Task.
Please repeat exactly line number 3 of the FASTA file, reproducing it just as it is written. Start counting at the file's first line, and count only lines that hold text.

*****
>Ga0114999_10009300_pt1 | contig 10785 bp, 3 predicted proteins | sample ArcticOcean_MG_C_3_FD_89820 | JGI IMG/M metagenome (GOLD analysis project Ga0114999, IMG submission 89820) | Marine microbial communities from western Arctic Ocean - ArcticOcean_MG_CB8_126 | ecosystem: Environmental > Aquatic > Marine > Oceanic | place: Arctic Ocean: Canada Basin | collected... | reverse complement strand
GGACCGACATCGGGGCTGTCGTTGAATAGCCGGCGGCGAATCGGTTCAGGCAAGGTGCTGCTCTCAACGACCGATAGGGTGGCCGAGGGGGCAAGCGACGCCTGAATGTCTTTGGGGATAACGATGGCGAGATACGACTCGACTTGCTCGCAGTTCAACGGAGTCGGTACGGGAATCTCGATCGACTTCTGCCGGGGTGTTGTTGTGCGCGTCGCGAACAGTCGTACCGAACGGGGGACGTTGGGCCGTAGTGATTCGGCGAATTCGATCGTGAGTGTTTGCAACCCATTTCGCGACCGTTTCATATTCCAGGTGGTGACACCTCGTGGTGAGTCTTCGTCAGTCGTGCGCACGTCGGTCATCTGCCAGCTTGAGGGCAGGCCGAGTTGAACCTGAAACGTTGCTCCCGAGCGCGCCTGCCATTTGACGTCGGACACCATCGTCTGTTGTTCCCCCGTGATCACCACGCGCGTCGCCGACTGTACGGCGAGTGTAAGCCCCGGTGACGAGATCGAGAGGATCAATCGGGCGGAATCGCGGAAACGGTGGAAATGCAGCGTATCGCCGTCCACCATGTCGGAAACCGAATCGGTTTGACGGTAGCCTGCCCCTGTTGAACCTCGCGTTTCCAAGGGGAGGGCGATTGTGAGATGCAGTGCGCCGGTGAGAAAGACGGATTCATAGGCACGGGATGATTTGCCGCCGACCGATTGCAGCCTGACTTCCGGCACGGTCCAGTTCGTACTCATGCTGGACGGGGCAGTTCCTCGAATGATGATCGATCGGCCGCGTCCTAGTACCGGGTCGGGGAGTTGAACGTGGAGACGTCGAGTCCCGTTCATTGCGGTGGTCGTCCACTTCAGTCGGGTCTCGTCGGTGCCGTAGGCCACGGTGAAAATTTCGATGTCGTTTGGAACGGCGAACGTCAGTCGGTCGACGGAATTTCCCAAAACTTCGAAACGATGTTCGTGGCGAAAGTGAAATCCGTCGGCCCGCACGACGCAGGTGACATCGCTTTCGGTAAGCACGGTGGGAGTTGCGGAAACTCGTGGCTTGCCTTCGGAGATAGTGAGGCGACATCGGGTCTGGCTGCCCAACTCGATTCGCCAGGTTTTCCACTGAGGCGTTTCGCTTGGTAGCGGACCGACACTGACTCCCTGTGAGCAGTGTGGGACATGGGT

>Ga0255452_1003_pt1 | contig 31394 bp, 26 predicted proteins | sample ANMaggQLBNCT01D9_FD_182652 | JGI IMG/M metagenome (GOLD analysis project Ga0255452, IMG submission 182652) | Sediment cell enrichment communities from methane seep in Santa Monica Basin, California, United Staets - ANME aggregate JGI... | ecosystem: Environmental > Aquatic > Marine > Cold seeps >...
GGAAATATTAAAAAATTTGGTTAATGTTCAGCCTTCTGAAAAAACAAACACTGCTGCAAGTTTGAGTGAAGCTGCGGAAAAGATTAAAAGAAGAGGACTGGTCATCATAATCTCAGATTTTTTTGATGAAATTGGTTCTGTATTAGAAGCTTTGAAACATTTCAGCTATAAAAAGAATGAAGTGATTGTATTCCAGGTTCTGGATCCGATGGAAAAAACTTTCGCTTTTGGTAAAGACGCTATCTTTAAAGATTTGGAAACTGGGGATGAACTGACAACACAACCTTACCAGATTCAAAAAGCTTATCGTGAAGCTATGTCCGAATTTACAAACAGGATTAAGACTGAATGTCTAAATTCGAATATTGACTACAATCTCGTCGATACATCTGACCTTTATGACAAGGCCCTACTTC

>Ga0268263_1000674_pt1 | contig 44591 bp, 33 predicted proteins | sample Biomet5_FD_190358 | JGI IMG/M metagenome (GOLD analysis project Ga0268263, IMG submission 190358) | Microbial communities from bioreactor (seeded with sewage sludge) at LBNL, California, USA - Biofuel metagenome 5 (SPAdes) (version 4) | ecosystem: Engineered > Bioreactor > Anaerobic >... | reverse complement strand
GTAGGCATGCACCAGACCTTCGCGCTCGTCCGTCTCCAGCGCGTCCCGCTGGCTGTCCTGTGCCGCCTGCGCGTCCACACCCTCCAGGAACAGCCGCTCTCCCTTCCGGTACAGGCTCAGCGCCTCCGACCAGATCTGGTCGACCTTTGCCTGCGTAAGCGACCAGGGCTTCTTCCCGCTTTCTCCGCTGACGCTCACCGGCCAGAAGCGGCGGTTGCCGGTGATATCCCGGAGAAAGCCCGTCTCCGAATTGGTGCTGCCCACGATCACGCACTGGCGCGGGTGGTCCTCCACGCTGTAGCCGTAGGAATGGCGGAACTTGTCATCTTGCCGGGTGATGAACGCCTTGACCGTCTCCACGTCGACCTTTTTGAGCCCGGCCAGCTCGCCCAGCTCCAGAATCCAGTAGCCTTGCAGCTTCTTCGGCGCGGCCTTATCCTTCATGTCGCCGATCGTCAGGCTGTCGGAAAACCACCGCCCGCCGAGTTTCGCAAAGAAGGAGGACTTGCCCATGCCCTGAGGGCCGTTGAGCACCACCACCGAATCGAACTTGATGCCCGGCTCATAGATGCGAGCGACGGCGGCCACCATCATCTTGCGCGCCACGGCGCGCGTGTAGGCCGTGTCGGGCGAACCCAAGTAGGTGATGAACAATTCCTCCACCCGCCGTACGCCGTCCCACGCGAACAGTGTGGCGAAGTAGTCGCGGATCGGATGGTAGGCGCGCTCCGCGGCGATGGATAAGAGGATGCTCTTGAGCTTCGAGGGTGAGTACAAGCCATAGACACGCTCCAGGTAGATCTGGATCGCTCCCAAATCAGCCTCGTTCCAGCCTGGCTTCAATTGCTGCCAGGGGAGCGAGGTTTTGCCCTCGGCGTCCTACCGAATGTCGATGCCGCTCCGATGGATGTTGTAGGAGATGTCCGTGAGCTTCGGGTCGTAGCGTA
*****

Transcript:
>Ga0255452_1003_pt1 | contig 31394 bp, 26 predicted proteins | sample ANMaggQLBNCT01D9_FD_182652 | JGI IMG/M metagenome (GOLD analysis project Ga0255452, IMG submission 182652) | Sediment cell enrichment communities from methane seep in Santa Monica Basin, California, United Staets - ANME aggregate JGI... | ecosystem: Environmental > Aquatic > Marine > Cold seeps >...